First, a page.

Israeli PM Praises Orbán for Fighting Anti-Semitism
Gábor Sarnyai 2018.11.28.
CNN has surveyed seven countries about the level of anti-Semitism in Europe. According to the report, one in 20 Europeans have never heard of the Holocaust, more than a quarter think that Jewish people have too much influence on business and financial life and one in five think that anti-Semitism is a response to the everyday actions of Jewish people.
The CNN/ComRes poll interviewed more than 7,000 people across Europe, with more than 1,000 respondents each in Austria, France, Germany, Great Britain, Hungary, Poland and Sweden.
In most countries, significantly more people said they had a favorable opinion of Jewish people than an unfavorable one. According to CNN’s study, Hungary and Poland have higher rates of negative answers. In Hungary, favorable topped unfavorable 21% to 19%, with the rest saying they had neither a favorable nor unfavorable view.
Perhaps the most astonishing result of the study is that a quarter of Hungarians and a fifth of British and Polish respondents estimated that the world’s population is more than 20% Jewish, when, in fact, that number is closer to 0.2%.
Netanyahu: Orbán opened up a center against anti-Semitism
Meanwhile, the Israeli Prime Minister commended European leaders for fighting anti-Semitism: “Merkel, Macron, May and others—they’re putting up a fight.”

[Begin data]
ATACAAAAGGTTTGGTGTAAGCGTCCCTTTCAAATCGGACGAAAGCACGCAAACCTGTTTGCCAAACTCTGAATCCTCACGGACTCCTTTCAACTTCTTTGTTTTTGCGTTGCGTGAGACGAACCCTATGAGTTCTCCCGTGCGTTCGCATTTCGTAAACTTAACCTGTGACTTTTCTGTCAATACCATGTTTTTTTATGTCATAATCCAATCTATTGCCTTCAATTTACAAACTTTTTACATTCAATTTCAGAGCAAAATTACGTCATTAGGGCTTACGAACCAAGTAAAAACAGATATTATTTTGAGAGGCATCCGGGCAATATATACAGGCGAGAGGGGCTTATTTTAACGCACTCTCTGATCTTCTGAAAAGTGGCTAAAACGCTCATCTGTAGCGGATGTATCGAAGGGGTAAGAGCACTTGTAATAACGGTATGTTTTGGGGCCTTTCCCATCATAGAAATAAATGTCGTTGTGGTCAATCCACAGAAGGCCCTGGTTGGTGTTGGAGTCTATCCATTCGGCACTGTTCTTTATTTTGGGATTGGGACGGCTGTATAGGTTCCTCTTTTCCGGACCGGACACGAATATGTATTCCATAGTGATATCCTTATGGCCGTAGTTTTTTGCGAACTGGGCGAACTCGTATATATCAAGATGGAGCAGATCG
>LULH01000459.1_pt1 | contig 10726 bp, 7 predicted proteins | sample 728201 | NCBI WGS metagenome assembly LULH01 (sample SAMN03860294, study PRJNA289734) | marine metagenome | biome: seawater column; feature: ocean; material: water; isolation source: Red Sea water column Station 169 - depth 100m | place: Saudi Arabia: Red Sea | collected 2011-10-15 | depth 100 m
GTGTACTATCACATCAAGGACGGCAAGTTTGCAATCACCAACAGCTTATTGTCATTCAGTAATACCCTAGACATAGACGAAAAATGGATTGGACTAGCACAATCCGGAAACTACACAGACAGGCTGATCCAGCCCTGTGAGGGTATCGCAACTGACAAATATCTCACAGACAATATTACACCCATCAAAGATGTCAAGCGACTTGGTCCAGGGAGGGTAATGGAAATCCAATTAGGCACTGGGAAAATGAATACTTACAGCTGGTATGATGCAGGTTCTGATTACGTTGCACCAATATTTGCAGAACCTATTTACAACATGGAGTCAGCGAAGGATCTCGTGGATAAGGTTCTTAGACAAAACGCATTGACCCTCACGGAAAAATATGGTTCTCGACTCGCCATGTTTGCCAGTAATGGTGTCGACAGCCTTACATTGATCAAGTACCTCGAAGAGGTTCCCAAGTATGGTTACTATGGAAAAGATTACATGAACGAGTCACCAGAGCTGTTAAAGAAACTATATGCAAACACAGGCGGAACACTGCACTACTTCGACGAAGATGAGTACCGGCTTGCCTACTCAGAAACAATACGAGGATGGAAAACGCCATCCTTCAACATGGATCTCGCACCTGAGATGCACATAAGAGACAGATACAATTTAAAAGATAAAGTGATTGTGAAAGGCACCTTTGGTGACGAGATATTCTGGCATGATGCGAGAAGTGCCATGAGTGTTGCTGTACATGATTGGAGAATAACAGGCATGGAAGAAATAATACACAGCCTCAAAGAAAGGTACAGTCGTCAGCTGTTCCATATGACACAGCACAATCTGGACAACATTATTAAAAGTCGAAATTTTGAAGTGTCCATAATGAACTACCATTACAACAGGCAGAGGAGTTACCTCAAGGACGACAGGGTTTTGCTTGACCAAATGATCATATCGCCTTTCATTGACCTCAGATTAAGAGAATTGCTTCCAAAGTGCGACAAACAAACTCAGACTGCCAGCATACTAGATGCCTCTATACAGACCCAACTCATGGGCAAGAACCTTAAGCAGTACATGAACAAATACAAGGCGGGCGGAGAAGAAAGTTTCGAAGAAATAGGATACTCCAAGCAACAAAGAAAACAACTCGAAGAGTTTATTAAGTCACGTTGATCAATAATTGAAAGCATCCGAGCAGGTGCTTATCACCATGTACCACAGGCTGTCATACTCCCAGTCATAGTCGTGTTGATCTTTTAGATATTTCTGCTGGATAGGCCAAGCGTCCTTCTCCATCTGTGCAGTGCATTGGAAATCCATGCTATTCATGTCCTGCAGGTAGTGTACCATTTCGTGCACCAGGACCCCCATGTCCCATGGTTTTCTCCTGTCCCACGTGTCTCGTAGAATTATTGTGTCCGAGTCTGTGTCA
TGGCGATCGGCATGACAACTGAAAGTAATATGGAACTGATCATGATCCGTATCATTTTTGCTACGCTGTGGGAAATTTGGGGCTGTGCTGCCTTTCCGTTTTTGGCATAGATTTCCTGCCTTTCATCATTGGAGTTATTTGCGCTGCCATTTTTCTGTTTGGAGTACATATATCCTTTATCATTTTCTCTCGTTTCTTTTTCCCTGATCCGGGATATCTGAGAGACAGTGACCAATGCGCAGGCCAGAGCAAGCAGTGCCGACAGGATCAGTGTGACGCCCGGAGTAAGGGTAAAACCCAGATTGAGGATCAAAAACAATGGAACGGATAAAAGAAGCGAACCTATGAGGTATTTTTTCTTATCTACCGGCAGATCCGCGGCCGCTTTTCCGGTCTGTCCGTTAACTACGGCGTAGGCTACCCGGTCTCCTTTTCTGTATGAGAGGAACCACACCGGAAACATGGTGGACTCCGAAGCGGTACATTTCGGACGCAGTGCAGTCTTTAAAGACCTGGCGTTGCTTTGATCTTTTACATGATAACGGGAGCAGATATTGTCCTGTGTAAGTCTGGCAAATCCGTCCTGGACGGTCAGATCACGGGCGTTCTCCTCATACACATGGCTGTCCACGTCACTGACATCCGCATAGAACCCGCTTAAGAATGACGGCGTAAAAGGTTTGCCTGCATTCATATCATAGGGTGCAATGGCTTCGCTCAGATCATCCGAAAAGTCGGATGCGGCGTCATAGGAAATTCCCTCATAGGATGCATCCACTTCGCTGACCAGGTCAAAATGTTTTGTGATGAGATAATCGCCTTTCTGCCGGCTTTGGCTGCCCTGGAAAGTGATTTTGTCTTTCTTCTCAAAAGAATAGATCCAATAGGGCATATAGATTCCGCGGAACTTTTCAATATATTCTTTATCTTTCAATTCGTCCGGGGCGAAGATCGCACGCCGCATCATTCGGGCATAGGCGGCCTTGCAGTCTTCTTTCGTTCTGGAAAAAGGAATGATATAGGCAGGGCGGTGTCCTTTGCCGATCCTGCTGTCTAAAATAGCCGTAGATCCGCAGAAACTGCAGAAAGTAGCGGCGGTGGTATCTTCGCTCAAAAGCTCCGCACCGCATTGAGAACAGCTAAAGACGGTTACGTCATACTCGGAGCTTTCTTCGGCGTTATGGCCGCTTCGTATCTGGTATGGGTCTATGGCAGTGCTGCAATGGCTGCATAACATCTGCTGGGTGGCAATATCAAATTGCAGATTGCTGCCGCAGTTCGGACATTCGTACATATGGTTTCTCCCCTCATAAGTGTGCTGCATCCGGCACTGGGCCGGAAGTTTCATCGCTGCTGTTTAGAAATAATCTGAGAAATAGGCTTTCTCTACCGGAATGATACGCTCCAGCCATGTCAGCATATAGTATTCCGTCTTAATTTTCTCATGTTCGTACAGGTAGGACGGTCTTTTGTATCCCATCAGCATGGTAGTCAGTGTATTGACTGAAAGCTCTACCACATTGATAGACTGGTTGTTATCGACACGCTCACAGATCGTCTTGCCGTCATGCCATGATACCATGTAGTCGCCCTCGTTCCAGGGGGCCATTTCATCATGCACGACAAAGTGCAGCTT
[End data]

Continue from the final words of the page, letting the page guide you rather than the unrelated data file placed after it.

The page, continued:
He also praised PM Viktor Orbán: “I’m seeing this in Eastern Europe. I saw Viktor Orbán in Hungary—he’s opened up a center against anti-Semitism.” According to Israeli newspaper haaretz.com, Netanyahu said that new anti-Semitism poses a bigger threat to Israel and Jewish people and comes from the European extreme left and radical Islam.
Another study, another result
A statistic compiled in 2015 suggests that Hungarians are, on average, less xenophobic than their Eastern European neighbors. The data itself comes from a survey conducted by Eurobarometer and is available for all EU countries. This set of questions was last used in 2015. The study’s main question was: How comfortable would you feel if your child was in a relationship with a Muslim, a Jew, a Black person or an Asian person?
The data revealed that more than 60 percent of Hungarians said they would feel comfortable with their child choosing an Asian or Jewish partner. Hungary appeared to have the most tolerant attitude toward Asians and Jews in the Central and Eastern European region.